Before this year’s Gamescom it had been a while since we last heard or saw anything when it came to DICE’s upcoming Mirror’s Edge sequel: Catalyst. Last week we did not only get a look into the world of Mirror’s Edge Catalyst by the team at DICE, but also a first taste of gameplay on the show floor. The world may have changed, but the core we’ve come to know and love is as present as ever, along with a series of changes and additions.After a seven year hiatus the franchise returns as DICE takes us on a somewhat different take on the world of Mirror’s Edge. Despite its great gameplay elements, dystopian world and other elements the team at DICE has chosen to restart the franchise, salvaging its redeemable elements whilst putting a major focus on elements such as storytelling, level design and fluidity in motion. Catalyst at its core is a creative reboot of the franchise, creating a dynamic on the original that is able to appeal to a broader audience with a more inspired manner of storytelling, whilst remaining true to the original concept. Mirror’s Edge Catalyst is a very narrative-driven game, telling us the origin of Faith as her role within the world is set.
This creative reboot of the franchise exchanges the linear-design of the original for an open world structure that can be seamlessly explored by the player as he or she seems fit, without any loading screens to interrupt your exploration of this digital playground. As you move through the missions of the game more and more of the city of Glass will open up for you to explore, with many challenges within its walls to not only create diversity in gameplay, but challenge players and possibly even sharpen their skills. The world is setup in a way which’ll give players the option to find their own way through the world, which even extends to the story missions in which there will be recommended paths through runner vision, but also many other ways which may even be faster if you manage to find one.When it comes to combat the team has completely ripped out the gun mechanics of the original in favor of hand-to-hand combat, which often results in third-person finishers, that are much more satisfying than the out of place weapon mechanics. Every move of combat and traversal is sequenced into one of fluent movement. It’s a risky move that takes the game even further from it’s first-person shooter inspired gameplay, but it’s a strength in design that shows how dedicated the team is to working with the strengths of the concept itself, rather than simplifying it to accommodate FPS players.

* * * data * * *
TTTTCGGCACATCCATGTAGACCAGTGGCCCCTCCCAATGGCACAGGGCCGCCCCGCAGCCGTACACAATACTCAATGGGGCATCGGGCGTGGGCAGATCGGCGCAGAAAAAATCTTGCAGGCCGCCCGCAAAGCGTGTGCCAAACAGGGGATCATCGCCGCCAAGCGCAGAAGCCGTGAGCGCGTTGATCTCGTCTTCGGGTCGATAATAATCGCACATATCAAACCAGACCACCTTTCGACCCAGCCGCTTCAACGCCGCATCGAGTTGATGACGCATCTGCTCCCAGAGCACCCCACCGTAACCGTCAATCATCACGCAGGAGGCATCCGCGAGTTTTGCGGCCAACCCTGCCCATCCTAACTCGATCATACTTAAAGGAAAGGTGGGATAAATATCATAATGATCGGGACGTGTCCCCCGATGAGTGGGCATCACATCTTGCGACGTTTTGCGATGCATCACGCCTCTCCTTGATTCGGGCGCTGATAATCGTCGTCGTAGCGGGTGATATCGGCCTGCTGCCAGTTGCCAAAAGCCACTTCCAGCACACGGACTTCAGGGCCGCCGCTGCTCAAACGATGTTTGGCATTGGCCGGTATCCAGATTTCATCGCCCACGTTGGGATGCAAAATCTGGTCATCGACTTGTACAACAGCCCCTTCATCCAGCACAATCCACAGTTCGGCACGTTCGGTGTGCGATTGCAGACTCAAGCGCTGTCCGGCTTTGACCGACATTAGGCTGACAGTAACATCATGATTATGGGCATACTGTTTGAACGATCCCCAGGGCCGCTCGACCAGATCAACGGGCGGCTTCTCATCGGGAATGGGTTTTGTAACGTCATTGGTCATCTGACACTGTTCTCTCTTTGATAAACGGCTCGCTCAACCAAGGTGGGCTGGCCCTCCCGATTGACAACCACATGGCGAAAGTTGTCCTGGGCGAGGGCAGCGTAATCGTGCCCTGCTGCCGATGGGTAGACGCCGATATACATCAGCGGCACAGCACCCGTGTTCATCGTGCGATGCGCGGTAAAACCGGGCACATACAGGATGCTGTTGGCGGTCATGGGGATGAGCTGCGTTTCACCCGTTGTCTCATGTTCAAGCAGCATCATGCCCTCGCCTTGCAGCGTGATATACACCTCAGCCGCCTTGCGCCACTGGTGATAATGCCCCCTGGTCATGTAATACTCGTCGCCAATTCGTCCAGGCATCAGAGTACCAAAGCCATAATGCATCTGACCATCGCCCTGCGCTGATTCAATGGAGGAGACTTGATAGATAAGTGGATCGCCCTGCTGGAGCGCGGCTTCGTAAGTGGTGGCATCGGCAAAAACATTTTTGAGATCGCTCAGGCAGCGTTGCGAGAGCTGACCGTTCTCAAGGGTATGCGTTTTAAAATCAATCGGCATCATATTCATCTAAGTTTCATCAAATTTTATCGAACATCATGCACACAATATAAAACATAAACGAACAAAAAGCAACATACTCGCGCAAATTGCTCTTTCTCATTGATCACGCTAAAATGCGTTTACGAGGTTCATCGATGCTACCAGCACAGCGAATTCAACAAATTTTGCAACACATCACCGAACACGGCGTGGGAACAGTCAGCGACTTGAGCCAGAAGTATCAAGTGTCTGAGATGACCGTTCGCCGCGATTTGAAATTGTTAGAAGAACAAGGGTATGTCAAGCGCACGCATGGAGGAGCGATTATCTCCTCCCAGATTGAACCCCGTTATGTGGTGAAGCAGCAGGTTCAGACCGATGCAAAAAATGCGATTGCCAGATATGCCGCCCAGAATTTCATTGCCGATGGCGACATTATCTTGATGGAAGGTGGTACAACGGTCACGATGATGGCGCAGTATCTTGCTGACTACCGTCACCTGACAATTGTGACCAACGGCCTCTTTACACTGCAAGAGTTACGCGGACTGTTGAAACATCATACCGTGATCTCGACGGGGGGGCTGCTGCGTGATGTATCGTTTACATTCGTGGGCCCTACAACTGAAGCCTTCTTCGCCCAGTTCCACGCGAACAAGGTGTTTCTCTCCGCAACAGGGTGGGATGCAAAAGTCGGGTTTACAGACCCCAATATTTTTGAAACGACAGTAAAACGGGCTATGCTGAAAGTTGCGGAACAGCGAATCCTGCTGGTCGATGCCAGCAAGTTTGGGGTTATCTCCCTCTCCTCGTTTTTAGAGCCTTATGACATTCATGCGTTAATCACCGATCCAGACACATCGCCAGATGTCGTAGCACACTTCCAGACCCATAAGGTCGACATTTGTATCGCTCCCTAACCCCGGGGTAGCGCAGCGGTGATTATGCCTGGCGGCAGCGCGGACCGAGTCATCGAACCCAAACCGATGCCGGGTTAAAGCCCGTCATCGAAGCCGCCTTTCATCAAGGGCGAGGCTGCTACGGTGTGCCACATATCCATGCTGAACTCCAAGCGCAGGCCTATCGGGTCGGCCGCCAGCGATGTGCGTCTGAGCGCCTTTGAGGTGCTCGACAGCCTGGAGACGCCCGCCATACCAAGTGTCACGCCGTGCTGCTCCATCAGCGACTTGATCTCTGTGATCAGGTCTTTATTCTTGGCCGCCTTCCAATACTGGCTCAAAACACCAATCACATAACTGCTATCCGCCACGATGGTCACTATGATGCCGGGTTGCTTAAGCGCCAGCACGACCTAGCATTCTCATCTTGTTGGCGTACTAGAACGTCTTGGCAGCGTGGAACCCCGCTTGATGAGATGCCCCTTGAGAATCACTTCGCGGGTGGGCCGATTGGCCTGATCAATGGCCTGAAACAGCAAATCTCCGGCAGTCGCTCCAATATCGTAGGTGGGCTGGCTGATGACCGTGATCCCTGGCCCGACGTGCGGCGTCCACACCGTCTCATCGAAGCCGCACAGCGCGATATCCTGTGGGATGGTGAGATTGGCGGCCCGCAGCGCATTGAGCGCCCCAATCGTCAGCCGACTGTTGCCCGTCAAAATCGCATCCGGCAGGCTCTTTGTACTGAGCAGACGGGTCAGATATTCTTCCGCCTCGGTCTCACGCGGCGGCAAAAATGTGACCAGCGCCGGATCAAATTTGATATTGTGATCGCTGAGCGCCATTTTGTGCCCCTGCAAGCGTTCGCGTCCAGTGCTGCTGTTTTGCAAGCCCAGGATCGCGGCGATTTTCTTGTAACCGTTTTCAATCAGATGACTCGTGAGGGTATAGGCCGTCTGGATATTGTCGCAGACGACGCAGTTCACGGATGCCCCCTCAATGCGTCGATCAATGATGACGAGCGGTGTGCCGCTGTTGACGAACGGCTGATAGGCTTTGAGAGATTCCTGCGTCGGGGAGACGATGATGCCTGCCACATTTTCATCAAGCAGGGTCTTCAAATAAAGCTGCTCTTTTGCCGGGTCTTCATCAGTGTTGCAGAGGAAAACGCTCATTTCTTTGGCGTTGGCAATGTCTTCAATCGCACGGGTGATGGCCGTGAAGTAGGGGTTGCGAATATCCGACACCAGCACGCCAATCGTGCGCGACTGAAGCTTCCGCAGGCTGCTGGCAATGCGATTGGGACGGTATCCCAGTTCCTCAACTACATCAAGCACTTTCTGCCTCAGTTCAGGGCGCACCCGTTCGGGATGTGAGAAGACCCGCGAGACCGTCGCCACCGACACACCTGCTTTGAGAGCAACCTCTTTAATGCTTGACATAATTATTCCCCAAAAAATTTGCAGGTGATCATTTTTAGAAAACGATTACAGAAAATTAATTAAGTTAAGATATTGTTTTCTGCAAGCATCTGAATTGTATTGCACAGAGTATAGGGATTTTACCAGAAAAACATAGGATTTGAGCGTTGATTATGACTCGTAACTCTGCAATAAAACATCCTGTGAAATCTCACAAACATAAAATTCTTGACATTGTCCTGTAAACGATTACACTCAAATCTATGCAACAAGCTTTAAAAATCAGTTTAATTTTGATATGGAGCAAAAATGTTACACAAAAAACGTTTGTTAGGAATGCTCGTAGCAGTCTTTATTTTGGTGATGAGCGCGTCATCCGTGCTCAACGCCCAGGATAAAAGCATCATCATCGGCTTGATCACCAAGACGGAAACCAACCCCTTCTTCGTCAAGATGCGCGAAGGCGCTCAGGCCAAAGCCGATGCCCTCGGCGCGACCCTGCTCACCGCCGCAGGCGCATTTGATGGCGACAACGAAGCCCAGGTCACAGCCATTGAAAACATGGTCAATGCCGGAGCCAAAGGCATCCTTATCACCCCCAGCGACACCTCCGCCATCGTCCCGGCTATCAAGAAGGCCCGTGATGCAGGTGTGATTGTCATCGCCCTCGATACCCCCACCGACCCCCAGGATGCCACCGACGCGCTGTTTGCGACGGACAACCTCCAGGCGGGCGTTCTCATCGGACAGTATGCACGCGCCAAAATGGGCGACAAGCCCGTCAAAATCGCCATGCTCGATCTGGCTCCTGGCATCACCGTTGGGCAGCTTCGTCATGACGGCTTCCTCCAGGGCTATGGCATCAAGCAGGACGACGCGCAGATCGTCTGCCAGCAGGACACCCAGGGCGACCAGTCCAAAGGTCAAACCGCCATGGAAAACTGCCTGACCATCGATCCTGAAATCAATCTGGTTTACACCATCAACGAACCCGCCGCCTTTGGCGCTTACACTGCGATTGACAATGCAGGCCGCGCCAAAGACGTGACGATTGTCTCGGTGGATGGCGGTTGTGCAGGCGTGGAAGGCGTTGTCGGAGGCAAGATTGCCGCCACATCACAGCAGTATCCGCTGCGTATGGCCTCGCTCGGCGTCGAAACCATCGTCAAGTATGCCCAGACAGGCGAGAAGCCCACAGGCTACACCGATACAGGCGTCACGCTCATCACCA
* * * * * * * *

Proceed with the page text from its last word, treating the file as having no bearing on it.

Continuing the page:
Along with the refined mechanics Catalyst also has some new tricks up its sleeve when it comes to traversal. Faith’s glove may seem like a simple free-running accessory, but it’s a tool that might save your behind throughout the game with its uses. One of the examples is where the glove functions as a magnetic rope for the player to swing across gaps, if there is something to latch on available at least. It has multiple uses, but we were left with this taster for the time being. There is also an upgrade system present, which’ll give players the chance to improve their parkour skills through the use of the glove. It doesn’t give Faith abnormal abilities however, it simply enhances what she’s been capable of by herself in the first place.As our presentation of the game ended we headed towards the show floor, where we were given fastpasses for the stage demo, where we’d get our first hands-on experience with Mirror’s Edge Catalyst. Rather than a level of the main story we were given 15 minutes to explore and play through challenges in a part of the city. After an initial setup we were given an introduction to the game’s controls, which are pretty easy to grasp, even for newcomers. When it comes to traversal there is no button for running, as that is Faith’s default setting, but vertical movement is essentially as simple as two buttons, each standing for up or down movements. Do you want to jump, wall run or climb something? You’ll need to tap the bumper on the left, whilst downwards movements such as crouching, sliding and such are registered by tapping the right bumper. It sounds more simple than it can be in practice though, since you’ll need to time everything accordingly to keep your movements fluid and uninterrupted, which is obviously preferable.